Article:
Founding a Cutting-Edge Aquatic Animal Health Research Program at WorldFish  

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Diagnosing fish Cutting-Edge Aquatic Animal Health

Aquatic animal health is a major constraint on sustainable aquatic food farming systems, with global annual disease-related losses estimated at more than USD 6 billion.  In low- and middle-income countries (LMICs), where aquatic animal diseases often spread quickly between small-scale aquaculture farms, vulnerable communities and their incomes can be especially hard hit.

A concerted focus on research and capacity sharing on controlling and preventing these diseases will, therefore, be critical to unleashing the sustainable development potential of aquatic food systems in LMICs. This is particularly true for diseases faced by affordable, low-commercial value species – such as carp, tilapia and catfish – that form a mainstay for many aquaculturists in Africa and Asia. And with aquaculture production projected to reach over 200 million tons by 2030, the importance of aquatic animal health research programs will only intensify.

At WorldFish, a CGIAR center, the importance of this critical area in advancing its mission of sustainably transforming aquatic food systems was recognized a decade back. Below is a look back at its journey as it bid farewell to Dr. Mohan Chadag, the lead for Aquatic Animal Health research area and welcomed its new lead, Dr. David Verner-Jeffreys.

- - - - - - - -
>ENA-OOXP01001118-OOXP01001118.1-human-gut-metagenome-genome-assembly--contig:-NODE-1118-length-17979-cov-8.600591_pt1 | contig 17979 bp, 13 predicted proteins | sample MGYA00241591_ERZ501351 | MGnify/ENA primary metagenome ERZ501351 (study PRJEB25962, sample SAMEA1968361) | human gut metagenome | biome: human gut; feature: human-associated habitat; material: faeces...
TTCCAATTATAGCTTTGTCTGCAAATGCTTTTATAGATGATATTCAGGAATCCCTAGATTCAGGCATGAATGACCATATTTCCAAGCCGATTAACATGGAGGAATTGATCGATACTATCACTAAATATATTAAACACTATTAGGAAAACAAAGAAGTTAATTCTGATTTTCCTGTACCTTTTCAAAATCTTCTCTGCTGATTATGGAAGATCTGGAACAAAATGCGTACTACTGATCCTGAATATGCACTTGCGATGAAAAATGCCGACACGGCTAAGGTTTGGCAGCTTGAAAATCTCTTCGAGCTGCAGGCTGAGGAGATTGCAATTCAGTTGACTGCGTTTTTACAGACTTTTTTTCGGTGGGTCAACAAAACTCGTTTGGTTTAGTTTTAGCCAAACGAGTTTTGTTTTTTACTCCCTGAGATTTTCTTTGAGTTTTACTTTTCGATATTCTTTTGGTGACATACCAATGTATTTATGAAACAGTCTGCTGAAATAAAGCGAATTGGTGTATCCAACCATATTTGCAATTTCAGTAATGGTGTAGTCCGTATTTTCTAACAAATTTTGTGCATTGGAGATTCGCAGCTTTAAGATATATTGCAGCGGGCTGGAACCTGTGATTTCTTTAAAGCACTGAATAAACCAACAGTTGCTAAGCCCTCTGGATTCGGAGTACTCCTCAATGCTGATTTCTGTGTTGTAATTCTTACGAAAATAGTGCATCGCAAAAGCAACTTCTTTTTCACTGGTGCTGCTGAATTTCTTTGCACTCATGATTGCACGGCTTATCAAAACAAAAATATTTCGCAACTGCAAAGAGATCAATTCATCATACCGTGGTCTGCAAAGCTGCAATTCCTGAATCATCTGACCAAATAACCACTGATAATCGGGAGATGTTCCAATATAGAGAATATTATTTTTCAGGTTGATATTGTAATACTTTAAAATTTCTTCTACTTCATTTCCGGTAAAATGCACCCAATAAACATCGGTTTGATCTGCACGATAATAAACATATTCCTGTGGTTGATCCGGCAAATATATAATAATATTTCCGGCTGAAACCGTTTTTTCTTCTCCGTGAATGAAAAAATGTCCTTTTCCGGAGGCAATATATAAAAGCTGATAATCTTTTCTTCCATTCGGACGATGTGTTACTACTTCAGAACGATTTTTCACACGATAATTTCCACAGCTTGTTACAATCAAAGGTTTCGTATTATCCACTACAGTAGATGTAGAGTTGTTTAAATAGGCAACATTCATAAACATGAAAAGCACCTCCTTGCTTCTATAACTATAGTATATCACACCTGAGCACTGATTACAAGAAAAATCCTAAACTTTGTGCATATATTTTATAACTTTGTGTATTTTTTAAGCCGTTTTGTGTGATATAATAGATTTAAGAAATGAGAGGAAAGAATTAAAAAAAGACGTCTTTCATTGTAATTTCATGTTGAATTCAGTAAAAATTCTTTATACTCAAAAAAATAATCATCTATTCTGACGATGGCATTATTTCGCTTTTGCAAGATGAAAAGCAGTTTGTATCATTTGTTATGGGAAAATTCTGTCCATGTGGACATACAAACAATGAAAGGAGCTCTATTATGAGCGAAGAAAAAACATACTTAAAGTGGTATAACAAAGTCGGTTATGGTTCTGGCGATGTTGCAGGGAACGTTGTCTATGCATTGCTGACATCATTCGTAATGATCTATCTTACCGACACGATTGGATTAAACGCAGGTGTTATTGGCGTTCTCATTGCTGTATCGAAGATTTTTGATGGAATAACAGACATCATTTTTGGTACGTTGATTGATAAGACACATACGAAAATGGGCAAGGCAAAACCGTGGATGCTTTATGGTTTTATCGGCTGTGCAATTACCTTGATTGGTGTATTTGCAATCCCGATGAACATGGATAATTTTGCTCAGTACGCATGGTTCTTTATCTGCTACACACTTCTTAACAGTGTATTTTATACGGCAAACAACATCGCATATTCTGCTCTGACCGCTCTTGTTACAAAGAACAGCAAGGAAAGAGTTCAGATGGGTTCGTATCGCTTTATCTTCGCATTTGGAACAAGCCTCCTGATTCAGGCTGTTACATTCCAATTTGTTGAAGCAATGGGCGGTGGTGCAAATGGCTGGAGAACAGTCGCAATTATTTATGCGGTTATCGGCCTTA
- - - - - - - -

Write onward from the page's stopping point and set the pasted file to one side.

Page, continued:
From Barely There to an Award-Winning Program

Despite the importance and urgency of aquatic animal health, until 2014 WorldFish lacked a comprehensive program dedicated to it. This changed with the arrival of Dr. Chadag as one of WorldFish’s principal scientists. Carving out space in CGIAR’s then Livestock and Fish research program, coordinated by the International Livestock Research Institute (ILRI), Dr. Chadag created the beginnings of WorldFish’s aquatic animal health program.

“The main purpose of the program was to help farmers in Bangladesh and Egypt, but also to generate scientific evidence that can be used by policymakers,” explained Dr. Chadag. “Ultimately, our goal was to support and enable national governments and partners to implement sound national aquatic animal health strategies and biosecurity governance mechanisms.”